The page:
Music

Modern singers perform musical scores engraved on 16th century knives

Talk about some cutting-edge tunes. The Royal College of Music in London is going medieval with a few-hundred-year throwback.

Instead of following typical sheets of music, they’re reading it off antique Italian cutlery engraved with song for before and after meals.

“Each knife represents one part for a singer. So, a complete set of knives actually come together to create a harmonious chorus. Fittingly, one side contains a statement of grace, and the other a benediction to be sung at the end of the meal,” writes Jessica Stewart.

“The grace reads, ‘The blessing of the table. May the three-in-one bless that which we are about to eat.’ On the opposite side of the blade, the benediction states: ‘The saying of grace. We give thanks to you God for your generosity.’”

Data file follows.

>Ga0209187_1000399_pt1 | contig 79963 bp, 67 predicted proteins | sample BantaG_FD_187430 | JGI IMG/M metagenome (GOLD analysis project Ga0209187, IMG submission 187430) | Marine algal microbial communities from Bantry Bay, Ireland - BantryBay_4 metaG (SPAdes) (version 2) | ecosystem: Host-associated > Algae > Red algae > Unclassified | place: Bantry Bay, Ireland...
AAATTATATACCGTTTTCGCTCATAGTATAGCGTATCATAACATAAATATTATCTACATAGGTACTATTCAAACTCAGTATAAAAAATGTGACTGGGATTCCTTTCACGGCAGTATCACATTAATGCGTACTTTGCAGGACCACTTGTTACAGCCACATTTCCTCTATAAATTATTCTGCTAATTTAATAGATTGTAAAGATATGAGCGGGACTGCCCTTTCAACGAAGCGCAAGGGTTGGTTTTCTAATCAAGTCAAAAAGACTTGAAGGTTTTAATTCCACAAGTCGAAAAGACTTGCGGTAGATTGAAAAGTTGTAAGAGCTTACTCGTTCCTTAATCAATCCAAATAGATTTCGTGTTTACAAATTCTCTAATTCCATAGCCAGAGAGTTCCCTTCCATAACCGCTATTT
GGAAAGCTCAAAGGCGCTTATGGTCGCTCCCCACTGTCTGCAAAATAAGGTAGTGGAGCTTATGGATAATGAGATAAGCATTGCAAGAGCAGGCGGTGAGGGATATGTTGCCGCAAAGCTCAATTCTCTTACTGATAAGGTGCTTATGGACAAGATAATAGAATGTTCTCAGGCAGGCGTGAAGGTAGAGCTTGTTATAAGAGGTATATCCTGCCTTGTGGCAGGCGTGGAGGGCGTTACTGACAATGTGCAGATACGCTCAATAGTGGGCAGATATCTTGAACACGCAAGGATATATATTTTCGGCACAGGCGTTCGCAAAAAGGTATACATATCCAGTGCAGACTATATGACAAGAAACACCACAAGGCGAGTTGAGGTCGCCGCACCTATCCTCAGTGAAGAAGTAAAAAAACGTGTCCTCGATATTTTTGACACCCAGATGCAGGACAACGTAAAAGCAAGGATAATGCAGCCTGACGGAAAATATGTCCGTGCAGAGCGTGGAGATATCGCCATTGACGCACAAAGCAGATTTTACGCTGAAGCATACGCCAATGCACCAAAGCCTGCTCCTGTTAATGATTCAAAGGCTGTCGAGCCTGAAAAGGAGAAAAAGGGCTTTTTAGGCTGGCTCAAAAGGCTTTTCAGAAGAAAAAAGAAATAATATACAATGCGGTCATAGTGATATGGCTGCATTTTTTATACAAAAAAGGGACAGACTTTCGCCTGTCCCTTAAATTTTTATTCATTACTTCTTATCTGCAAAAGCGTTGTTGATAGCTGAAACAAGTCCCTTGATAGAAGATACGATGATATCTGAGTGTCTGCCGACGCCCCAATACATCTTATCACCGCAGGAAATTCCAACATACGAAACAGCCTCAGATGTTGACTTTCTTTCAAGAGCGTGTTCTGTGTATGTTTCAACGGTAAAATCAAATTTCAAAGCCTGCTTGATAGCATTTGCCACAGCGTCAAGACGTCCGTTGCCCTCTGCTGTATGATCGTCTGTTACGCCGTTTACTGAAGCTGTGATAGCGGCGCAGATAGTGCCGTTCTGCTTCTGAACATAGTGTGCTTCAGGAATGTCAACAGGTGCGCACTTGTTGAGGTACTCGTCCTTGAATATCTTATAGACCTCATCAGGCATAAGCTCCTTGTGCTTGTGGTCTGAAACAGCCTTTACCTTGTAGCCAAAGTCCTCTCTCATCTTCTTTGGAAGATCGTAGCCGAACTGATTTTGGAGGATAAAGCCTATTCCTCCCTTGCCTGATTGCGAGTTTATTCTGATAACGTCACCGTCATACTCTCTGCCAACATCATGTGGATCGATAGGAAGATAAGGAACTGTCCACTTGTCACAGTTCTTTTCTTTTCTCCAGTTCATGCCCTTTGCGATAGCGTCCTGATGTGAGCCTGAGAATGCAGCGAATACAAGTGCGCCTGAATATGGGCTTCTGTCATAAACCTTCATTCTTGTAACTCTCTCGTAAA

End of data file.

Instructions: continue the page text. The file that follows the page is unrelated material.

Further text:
“These 16th-century knives are now scattered in museum collections around the world, including examples at the Victoria & Albert Museum in London and the Fitzwilliam Museum in Cambridge.

“Known as notation knives, Kirstin Kennedy, a curator at the Victoria & Albert Museum, notes that we can’t be entirely certain how they were used, though the form gives us some ideas. That collection’s example has a sharp edge, which would imply its use in cutting meat, yet its width suggests that it may have been used to present slices of meat to diners,” Stewart writes.

Well, that sounds appetising. We just hope the choir doesn’t butcher these bars, get it? Sorry. Seriously, though, what a one-of-a-kind chance it must be to perform music found on such a unique medium.

Click the via link below to listen to some recordings!